Chances are you know someone who is on disability, and you may think that it is a simple process to apply for and receive Social Security Disability benefits. The truth is a bit more complicated for Wisconsin residents who are disabled and unable to work.
Disabilities that impact one’s ability to work and perform daily functions are not uncommon. In fact, explains the Social Security Administration, about one out of every four Americans will become disabled before they turn 67 years old. Social Security Disability benefits are meant to assist those who are unable to work because of their disabilities, but there are strict rules regarding eligibility. First, you need to be “insured.” This means you worked in jobs covered by Social Security long enough to be able to receive benefits, and you have a condition the SSA recognizes as being a disability.
To the SSA, “disability” means having a condition that prevents you from doing the work you did before and keeps you from adjusting to a different line of work. Your disability also must have lasted or be expected to last at least one year or ultimately result in death. The administration explains its qualifying points, conditions it considers to be disabilities and information on how to apply and appeal a decision on its website.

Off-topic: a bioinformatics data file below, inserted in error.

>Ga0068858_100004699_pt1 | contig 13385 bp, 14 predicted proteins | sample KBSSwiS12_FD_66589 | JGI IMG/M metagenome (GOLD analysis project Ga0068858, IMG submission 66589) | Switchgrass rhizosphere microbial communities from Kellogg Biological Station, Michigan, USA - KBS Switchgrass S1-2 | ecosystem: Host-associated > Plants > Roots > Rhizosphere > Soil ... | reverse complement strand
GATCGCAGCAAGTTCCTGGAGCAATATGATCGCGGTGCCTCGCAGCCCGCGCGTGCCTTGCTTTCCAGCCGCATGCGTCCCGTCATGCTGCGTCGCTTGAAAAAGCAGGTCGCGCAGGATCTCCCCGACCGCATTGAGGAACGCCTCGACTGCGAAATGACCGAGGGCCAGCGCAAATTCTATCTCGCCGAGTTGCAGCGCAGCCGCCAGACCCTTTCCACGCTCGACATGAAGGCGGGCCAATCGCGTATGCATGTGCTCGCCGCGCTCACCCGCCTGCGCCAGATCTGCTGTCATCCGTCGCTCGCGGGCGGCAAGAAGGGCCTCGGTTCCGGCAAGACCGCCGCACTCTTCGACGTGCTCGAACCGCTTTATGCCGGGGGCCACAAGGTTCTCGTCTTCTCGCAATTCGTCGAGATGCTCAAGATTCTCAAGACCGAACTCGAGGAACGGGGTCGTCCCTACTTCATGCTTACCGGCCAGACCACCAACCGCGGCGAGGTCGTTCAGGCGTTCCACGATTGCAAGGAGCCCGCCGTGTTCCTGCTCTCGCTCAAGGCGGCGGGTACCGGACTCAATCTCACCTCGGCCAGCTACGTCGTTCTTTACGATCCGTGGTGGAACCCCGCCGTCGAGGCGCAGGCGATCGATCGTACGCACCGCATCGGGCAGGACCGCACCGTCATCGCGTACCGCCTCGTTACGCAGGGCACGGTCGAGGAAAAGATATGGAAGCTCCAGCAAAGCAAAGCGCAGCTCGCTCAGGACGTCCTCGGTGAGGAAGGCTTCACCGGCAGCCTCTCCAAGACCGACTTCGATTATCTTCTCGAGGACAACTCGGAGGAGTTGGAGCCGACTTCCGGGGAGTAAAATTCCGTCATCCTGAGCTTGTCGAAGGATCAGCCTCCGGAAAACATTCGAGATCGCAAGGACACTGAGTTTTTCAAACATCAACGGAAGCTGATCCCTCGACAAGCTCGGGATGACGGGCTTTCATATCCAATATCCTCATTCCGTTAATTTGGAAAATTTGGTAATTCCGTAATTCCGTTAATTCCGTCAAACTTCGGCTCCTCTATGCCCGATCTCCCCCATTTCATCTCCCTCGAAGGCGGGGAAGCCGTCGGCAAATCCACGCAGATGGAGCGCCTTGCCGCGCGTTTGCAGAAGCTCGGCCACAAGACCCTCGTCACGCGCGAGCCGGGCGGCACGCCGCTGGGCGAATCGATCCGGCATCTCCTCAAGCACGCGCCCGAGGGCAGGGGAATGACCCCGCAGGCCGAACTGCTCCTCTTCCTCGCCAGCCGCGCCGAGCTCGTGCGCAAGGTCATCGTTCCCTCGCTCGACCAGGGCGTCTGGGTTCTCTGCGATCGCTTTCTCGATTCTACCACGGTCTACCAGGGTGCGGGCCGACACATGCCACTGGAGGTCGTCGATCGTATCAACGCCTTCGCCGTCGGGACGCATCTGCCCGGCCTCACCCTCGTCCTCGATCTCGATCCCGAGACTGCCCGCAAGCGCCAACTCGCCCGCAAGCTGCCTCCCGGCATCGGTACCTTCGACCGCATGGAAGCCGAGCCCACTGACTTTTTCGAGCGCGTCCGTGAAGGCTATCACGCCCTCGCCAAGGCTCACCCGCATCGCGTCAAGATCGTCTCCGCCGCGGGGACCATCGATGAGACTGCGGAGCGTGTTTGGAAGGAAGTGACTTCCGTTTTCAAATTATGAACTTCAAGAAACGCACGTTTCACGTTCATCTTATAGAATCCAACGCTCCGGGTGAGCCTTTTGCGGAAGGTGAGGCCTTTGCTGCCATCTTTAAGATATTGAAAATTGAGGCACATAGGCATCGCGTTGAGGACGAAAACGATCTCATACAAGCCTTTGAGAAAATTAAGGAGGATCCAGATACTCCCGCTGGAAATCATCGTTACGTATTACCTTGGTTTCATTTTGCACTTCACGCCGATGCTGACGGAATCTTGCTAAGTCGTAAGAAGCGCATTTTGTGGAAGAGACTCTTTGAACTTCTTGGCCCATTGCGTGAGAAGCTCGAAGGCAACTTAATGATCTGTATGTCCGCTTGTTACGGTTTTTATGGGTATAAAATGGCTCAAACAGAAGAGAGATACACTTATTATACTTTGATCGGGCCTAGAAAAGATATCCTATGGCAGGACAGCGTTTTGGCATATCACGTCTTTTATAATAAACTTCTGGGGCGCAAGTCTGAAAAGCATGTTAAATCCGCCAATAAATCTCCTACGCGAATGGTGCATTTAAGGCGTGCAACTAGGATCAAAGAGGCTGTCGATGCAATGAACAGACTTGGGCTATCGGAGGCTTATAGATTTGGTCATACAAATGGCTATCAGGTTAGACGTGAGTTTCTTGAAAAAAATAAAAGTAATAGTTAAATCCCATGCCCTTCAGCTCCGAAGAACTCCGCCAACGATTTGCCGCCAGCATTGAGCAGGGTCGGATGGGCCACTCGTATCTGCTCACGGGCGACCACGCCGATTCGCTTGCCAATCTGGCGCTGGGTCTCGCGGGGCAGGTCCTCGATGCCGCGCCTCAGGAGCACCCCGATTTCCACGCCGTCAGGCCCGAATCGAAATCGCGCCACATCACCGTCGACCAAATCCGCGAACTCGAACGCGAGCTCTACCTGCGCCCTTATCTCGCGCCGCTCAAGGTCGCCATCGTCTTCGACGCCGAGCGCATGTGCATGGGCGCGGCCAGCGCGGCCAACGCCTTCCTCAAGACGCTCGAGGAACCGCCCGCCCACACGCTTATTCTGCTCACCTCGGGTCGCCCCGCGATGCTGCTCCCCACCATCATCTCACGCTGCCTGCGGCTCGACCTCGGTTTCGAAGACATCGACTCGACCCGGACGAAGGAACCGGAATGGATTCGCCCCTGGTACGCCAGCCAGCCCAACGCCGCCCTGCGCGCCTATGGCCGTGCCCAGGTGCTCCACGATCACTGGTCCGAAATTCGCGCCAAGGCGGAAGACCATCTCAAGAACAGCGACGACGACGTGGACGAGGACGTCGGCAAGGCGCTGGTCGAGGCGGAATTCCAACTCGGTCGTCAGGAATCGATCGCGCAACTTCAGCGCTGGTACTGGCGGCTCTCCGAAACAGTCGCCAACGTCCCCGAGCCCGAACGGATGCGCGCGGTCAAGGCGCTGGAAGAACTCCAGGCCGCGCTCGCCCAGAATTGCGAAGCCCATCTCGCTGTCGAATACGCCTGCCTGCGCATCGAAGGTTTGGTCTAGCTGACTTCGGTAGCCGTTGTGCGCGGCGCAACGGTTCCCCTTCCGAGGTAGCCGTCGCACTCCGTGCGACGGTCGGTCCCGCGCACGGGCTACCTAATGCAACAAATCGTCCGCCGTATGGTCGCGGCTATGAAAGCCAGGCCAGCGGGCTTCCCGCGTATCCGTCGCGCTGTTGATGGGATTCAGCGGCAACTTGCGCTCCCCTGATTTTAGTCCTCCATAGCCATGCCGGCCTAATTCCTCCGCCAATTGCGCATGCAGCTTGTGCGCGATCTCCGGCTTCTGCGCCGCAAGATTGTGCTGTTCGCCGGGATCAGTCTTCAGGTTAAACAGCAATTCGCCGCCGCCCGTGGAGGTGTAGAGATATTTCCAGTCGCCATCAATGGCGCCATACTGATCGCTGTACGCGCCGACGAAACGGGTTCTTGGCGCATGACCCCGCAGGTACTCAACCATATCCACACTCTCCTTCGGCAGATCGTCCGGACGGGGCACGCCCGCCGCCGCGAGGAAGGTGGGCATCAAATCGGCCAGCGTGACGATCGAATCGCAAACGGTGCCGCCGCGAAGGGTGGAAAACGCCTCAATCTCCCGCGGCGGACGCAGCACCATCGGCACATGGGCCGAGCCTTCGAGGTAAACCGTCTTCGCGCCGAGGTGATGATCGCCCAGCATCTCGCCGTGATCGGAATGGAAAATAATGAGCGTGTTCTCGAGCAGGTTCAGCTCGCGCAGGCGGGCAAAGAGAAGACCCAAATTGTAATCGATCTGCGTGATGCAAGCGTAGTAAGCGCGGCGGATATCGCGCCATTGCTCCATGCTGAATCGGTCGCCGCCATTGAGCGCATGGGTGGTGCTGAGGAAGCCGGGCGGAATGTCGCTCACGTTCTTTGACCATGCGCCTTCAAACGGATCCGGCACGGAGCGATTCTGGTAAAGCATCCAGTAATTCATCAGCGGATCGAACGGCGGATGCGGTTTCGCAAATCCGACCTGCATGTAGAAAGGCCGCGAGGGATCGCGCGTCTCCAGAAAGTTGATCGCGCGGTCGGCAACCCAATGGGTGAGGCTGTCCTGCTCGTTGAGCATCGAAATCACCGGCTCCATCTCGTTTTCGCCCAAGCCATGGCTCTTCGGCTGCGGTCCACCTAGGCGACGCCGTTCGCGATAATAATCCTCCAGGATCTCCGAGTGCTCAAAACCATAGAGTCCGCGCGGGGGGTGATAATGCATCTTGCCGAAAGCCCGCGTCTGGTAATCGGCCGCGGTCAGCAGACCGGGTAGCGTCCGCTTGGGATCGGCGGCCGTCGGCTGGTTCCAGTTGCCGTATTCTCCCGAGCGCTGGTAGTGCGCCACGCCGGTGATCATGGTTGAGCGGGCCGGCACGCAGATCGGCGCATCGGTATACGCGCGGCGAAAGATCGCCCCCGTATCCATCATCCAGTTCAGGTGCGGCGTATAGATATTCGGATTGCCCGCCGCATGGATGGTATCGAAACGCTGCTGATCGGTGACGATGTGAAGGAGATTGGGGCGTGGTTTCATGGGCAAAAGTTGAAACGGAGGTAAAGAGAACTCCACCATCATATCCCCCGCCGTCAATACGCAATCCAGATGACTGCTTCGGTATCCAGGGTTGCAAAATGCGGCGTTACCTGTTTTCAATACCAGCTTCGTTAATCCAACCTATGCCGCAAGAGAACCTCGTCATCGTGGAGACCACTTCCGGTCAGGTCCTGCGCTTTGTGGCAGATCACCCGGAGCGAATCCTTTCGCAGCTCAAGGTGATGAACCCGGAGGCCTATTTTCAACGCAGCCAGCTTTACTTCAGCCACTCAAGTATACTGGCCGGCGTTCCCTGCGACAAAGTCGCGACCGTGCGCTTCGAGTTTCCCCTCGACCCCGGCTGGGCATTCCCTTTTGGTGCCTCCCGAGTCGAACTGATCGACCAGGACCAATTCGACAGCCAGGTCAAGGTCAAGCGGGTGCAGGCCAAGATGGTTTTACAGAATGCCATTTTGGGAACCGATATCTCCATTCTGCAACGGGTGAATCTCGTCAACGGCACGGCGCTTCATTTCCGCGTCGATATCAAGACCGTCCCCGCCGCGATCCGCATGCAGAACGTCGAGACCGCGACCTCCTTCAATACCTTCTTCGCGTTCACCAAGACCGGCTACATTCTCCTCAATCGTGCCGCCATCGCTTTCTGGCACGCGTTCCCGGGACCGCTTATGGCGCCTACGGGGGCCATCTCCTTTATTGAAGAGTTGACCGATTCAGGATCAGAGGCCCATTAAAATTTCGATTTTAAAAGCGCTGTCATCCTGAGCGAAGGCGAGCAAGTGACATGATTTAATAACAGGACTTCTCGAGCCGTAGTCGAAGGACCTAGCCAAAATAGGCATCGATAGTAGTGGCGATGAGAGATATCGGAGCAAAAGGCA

Applying for disability and appealing an adverse decision are complicated procedures that, in many cases, require experienced representation. Therefore, you should understand that this information is not meant to replace the advice of a lawyer.